Search Images Maps Play YouTube News Gmail Drive More »
Sign in
Screen reader users: click this link for accessible mode. Accessible mode has the same essential features but works better with your reader.

Patents

  1. Advanced Patent Search
Publication numberUS993586 A
Publication typeGrant
Publication dateMay 30, 1911
Filing dateSep 11, 1908
Priority dateSep 11, 1908
Publication numberUS 993586 A, US 993586A, US-A-993586, US993586 A, US993586A
InventorsWilliam Pollard Digby, Charles William Vavasour Biggs
Original AssigneeWilliam Pollard Digby, Charles William Vavasour Biggs
Export CitationBiBTeX, EndNote, RefMan
External Links: USPTO, USPTO Assignment, Espacenet
Method and apparatus for determining the amount of impurities in fluids.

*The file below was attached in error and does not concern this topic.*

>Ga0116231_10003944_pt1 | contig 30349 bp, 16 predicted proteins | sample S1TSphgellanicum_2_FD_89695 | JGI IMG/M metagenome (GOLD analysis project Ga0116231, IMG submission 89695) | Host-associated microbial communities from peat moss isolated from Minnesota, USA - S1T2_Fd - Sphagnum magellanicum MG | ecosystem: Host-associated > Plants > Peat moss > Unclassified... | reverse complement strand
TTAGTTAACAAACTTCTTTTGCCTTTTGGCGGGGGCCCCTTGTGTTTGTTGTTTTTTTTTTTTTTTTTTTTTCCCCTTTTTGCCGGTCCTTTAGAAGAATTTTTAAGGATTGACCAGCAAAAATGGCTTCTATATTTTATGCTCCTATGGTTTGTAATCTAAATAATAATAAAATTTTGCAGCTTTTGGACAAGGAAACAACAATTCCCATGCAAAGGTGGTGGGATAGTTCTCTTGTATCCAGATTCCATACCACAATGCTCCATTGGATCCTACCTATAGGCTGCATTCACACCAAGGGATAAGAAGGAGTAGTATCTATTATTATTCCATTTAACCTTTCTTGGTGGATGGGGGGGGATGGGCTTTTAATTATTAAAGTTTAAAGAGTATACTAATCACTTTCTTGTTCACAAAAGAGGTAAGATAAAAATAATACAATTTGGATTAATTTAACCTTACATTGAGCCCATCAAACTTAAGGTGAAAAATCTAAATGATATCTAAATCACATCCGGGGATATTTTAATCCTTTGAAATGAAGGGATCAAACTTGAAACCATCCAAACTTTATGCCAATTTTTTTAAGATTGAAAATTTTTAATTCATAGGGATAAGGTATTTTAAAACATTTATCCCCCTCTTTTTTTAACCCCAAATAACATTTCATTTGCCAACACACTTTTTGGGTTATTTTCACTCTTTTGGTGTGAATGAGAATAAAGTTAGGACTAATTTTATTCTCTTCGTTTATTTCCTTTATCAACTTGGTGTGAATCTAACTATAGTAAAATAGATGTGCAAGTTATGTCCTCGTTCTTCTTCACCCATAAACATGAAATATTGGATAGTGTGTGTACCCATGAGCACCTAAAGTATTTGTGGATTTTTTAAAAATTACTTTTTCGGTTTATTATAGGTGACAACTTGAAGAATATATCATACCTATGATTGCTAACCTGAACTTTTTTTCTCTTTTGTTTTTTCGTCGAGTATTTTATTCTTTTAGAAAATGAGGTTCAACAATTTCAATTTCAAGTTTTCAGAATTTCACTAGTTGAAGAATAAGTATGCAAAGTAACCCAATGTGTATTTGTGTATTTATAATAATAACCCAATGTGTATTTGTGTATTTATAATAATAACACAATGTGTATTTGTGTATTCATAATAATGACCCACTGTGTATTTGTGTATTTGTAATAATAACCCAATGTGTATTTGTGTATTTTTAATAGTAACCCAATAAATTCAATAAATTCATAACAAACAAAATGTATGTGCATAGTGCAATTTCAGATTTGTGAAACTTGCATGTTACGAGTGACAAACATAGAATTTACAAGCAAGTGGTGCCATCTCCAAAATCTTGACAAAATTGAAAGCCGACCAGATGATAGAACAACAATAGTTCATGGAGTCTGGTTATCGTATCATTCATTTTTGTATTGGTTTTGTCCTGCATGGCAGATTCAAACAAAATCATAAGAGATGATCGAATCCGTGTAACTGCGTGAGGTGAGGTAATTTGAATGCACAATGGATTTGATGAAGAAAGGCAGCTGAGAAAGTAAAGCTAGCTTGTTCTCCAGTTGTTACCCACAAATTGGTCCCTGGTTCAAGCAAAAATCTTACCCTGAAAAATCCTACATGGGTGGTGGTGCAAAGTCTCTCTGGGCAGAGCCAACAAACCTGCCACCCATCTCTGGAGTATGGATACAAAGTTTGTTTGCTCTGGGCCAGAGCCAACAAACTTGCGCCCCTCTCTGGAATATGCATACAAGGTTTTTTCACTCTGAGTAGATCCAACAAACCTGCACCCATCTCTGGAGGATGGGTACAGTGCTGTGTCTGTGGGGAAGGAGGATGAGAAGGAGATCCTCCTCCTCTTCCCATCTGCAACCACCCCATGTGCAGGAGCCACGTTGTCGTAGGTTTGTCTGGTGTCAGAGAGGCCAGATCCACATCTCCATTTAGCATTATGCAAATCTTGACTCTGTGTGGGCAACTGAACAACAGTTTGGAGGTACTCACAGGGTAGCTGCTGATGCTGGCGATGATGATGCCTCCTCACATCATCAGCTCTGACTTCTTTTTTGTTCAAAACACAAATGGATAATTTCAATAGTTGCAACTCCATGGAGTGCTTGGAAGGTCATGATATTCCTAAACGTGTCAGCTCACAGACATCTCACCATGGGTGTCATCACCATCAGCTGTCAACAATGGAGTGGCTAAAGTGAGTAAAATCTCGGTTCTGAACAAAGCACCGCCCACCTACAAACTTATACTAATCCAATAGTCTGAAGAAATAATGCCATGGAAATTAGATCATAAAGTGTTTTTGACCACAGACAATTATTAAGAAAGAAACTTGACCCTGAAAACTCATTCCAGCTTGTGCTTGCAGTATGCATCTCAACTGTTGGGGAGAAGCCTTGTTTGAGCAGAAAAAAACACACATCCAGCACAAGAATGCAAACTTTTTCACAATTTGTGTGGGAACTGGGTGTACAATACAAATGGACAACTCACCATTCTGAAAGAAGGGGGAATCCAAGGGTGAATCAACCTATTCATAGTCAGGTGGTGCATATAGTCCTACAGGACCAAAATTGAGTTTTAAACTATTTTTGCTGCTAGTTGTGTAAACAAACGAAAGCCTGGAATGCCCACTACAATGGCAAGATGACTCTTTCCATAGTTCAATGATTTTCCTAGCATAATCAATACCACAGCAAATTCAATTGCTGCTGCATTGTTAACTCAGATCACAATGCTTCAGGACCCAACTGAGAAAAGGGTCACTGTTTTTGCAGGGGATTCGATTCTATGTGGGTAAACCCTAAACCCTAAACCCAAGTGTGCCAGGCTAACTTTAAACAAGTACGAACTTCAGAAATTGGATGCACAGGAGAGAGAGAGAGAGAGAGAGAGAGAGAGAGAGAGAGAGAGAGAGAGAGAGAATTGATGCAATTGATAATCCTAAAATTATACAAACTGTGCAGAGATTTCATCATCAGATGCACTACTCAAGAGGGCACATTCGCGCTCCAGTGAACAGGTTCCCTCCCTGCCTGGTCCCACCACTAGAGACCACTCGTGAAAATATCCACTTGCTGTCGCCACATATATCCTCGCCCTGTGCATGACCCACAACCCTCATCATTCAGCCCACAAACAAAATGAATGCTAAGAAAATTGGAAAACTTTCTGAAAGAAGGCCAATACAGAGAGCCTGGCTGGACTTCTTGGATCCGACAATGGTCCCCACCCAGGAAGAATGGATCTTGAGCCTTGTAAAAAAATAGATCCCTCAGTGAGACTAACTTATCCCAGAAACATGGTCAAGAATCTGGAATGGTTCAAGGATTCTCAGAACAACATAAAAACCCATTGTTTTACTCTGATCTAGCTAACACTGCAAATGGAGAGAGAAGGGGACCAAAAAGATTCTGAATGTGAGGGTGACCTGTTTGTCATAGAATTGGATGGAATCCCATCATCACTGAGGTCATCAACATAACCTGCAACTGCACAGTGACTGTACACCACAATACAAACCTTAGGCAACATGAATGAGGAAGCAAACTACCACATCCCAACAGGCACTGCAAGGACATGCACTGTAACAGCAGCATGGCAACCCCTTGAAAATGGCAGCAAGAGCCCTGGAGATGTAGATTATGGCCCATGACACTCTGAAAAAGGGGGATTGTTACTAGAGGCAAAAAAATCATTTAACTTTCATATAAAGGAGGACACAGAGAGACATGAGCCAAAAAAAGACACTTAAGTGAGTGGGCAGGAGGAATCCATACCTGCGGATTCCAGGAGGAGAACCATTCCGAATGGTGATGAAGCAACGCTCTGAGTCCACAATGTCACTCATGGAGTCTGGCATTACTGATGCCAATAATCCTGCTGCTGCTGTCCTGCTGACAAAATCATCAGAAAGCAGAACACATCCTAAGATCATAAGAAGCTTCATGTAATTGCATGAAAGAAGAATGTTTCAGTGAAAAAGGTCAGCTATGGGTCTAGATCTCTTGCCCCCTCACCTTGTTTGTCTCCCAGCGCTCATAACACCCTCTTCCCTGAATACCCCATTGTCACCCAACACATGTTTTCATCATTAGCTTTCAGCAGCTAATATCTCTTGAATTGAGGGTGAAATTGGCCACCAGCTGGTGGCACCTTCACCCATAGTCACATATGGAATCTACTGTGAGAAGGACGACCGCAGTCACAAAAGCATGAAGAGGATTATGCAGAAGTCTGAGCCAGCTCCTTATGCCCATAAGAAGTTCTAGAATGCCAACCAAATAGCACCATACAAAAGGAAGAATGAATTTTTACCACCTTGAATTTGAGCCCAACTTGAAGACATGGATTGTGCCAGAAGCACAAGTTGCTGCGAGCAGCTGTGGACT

US 993586 A
Abstract  available in
Images(4)
Previous page
Next page
Claims  available in
Description  (OCR text may contain errors)

' W. P. DIGBY & 0. W. V. BIGGS. METHOD AND APPARATUS FOR DETERMINING THE AMOUNT OF IMPURITIES IN FLUIDS.

APPLICATION FILED SEPT. 11, 1908.

Patented May 30, 1911.

4 SHEE TSBHEET 1.

1n Q. a.

"WIN ll IIIHUI W. P. IJIGBY & G. W. V. BIGGS.

METHOD AND APPARATUS FOR DETERMINING THE AMOUNT OF IMPURITIES IN FLUIDS.

APPLICATION FILED SEPT. 11, 1908.

993,586. Patented May 30,1911.

4 SHEETS-SHEET 2.

\lllll llllilll! VW W. P. DIGBY & 0. W. v. BIGGS.

METHOD AND APPARATUS FOR DETERMINING THE AMOUNT OF IMPURITIES IN FLUIDS.

APPLICATION PILBD SEPT. 11, 1908.

993,586, V PatentedMay30,1911.

4 SHEBTS-SHEET 3.

WWII HIHF M? SS/f' f J ta/ww 6%:9. W A A M 7 M W. P. DIGBY & O. W. V. BIGGS.

METHOD AND APPARATUS FOB DBTERMINING THE AMOUNT OF IMPURITIES IN FLUIDS.

APPLICATION FILED SBPT.11, 190s.

993,586, Patented May 30,1911.

4 SHEETS-SHEET 4.